Year 6 Science Morning

Today (05/10/18) I took part in science morning at my school. The theme of this year was space because in a week’s time it is World Space Week. We took part in lots of exciting activities and had to work as a team to investigate. Furthermore, according to Miss Kitching, year 6s were excellent role models.

Firstly, I was given a sticker that said 4A on it which determines which class I would go in first and I was in 4E first. We were given a plastic cup that we had to fill half way with a red soil. After that, we poured it into a plastic bag and added a tea-spoon of sugar. Next, the teacher -Mrs Evans- poured some hot water into the bag and sealed it so that it was airtight. Since science is most unpredictable, we had to wait a few minutes to see if there would be a reaction but if we fiddled with it, it wouldn’t work. Within 4 minutes, my groups project had started to froth up and turn a pinkish red colour. Because our project did this, it meant that we had the one with bacteria life in it which meant it had worked!

In my next lesson, we headed down to my previous class (5C) and sat down in a random seat, making sure we had spaced the same year groups out onto different tables. We watched a short video of somebody telling a story about a boy who longed to be an astronaut but he was afraid of the dark, but he finally learned of its beauty. The boy’s name was Mr Armstrong and later in his life he landed on the moon in 1969 on a very dangerous journey. He had 60 seconds worth of fuel left and he was 150ft away from the moon; his heart rate went from 77 to 167 within 10 seconds until he finally steered himself to safety, being the first man to land on the moon. After that, in groups of 4-7, we had to write what equipment we thought would keep us alive in outer space we thought that air tanks and space suits would keep us alive. We also added canned and dried food and water to the list because obviously you need food to survive.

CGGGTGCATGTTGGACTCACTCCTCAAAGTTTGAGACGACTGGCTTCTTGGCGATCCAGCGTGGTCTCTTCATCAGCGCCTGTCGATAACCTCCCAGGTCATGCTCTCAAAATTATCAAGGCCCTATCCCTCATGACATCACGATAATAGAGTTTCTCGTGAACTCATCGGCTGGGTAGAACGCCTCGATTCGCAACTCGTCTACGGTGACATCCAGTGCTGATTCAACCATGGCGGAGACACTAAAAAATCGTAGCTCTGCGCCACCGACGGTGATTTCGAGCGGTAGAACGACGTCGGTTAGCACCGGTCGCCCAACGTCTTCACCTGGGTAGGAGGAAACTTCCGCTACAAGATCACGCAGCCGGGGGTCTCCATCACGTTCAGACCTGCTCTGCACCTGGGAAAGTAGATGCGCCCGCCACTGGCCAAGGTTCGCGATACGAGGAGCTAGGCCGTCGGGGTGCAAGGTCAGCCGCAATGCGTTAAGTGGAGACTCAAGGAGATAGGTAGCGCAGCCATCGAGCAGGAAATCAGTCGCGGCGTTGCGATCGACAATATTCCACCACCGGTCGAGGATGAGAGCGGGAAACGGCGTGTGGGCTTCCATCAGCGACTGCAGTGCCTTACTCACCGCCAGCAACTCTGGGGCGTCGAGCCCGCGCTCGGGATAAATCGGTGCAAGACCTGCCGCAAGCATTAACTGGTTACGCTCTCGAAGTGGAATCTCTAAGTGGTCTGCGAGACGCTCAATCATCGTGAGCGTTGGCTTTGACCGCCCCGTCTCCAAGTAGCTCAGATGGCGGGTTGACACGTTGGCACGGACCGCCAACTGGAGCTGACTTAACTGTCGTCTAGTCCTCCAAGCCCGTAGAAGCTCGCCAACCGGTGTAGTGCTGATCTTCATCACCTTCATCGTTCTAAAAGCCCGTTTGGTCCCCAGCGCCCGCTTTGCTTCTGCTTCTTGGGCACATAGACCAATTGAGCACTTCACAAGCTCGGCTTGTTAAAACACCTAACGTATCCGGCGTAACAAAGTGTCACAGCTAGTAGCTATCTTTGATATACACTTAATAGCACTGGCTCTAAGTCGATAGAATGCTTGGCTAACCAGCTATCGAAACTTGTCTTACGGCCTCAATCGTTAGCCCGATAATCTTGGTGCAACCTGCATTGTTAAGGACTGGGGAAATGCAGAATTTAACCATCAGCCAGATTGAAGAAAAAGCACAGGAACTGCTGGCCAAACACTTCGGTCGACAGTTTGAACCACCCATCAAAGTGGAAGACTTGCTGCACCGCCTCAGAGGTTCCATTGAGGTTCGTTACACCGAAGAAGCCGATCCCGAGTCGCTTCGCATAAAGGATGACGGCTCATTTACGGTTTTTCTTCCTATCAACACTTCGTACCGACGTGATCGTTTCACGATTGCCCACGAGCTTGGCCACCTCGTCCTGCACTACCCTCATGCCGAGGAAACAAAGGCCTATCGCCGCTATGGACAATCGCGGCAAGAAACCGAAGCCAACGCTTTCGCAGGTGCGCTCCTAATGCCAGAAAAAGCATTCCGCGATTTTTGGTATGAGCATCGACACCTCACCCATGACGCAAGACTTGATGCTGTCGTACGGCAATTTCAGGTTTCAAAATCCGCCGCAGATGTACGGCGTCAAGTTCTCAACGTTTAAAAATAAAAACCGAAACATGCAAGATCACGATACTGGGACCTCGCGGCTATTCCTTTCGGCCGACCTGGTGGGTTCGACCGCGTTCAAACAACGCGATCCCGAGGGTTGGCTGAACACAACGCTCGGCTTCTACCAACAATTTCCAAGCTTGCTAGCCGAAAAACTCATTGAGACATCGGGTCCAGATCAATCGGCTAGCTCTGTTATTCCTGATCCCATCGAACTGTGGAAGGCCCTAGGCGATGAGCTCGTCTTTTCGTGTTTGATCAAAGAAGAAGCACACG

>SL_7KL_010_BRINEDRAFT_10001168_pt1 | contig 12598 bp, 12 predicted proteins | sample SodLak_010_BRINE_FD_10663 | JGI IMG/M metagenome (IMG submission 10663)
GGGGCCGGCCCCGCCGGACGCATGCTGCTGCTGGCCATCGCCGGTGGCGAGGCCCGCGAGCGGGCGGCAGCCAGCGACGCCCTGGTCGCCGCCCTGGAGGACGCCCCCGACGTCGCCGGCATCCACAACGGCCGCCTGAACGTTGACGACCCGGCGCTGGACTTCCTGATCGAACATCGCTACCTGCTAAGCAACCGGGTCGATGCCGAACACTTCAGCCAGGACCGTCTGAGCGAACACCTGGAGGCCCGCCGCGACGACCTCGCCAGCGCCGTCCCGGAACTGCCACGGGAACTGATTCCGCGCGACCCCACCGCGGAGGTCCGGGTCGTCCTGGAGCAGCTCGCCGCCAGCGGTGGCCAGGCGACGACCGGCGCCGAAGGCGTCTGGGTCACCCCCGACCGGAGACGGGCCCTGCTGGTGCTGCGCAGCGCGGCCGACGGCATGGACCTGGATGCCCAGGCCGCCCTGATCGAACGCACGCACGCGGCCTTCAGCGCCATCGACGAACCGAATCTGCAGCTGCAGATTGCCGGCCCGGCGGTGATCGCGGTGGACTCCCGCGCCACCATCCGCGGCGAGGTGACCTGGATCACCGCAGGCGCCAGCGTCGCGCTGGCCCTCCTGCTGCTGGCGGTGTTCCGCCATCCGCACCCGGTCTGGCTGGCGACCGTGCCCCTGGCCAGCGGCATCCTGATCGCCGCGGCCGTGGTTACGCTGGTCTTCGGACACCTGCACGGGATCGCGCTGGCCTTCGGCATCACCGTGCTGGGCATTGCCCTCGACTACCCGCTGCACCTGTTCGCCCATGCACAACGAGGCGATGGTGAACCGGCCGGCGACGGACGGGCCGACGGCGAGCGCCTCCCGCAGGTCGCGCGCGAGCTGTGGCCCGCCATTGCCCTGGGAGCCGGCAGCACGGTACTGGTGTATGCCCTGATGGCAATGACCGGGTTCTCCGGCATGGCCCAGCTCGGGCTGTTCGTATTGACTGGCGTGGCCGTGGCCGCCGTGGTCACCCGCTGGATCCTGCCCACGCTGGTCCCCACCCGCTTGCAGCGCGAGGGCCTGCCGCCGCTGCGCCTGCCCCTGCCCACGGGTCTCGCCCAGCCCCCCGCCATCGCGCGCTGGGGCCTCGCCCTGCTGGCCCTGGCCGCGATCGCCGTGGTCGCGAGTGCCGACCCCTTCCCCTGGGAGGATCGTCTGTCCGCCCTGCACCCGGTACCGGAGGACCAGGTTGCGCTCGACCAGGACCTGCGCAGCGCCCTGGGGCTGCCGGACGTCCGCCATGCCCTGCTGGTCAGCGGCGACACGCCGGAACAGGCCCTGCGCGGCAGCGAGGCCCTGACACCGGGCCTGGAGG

Our final lesson, in 6K, we learnt about the craters on the moon- did you know that 80% of the moon’s surface is covered in craters caused by meteorites? We had one tray of flour on each table, 3 different balls with different masses and a metre stick. We had to fill out a sheet to show what ball we would use first, what we would change and how high the ball would be dropped into the tray of flour: we needed to make sure it was a fair test! We were allowed 3 different balls that each had 3 tests and my group chose: the tennis ball, the soft sponge ball and the sponge ball. First, we dropped the tennis ball from 85cm and it made a large crater in the flour that measured a diameter of 6cm. We repeated this 3 times so that it would be a fair test. We next did the soft sponge ball which also measured 6cm. On our final ball (the sponge ball), we dropped it twice that measured 6.5cm and 6cm but on our third and final test the sponge ball measured a length of 7.3cm!!

Overall, in the entire day, I had lots of fun and learnt lots of new things. In fact, at home I love art so much that learning about space inspired me to draw lots of galaxy paintings, planets and stars.

                                                                By Isobel 6K